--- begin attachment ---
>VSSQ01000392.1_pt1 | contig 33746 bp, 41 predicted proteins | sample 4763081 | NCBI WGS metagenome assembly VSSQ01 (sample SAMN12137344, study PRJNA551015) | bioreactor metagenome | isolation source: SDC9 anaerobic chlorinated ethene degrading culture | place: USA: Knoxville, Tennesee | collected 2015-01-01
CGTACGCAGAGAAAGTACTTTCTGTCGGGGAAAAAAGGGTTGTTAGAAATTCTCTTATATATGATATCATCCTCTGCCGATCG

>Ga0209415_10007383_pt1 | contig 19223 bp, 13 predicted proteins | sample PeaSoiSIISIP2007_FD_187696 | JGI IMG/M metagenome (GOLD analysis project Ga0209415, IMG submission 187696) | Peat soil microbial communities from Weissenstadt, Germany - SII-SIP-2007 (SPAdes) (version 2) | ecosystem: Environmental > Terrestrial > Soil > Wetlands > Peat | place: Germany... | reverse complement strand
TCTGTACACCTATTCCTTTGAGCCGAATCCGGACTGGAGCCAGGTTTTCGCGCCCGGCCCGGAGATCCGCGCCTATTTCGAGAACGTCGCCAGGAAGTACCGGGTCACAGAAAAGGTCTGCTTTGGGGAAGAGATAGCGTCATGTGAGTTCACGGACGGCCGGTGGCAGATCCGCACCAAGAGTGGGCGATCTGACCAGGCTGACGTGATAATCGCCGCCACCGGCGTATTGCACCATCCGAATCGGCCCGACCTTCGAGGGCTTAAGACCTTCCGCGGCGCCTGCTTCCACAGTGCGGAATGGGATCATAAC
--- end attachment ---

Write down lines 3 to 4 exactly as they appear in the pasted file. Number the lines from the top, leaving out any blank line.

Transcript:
>Ga0209415_10007383_pt1 | contig 19223 bp, 13 predicted proteins | sample PeaSoiSIISIP2007_FD_187696 | JGI IMG/M metagenome (GOLD analysis project Ga0209415, IMG submission 187696) | Peat soil microbial communities from Weissenstadt, Germany - SII-SIP-2007 (SPAdes) (version 2) | ecosystem: Environmental > Terrestrial > Soil > Wetlands > Peat | place: Germany... | reverse complement strand
TCTGTACACCTATTCCTTTGAGCCGAATCCGGACTGGAGCCAGGTTTTCGCGCCCGGCCCGGAGATCCGCGCCTATTTCGAGAACGTCGCCAGGAAGTACCGGGTCACAGAAAAGGTCTGCTTTGGGGAAGAGATAGCGTCATGTGAGTTCACGGACGGCCGGTGGCAGATCCGCACCAAGAGTGGGCGATCTGACCAGGCTGACGTGATAATCGCCGCCACCGGCGTATTGCACCATCCGAATCGGCCCGACCTTCGAGGGCTTAAGACCTTCCGCGGCGCCTGCTTCCACAGTGCGGAATGGGATCATAAC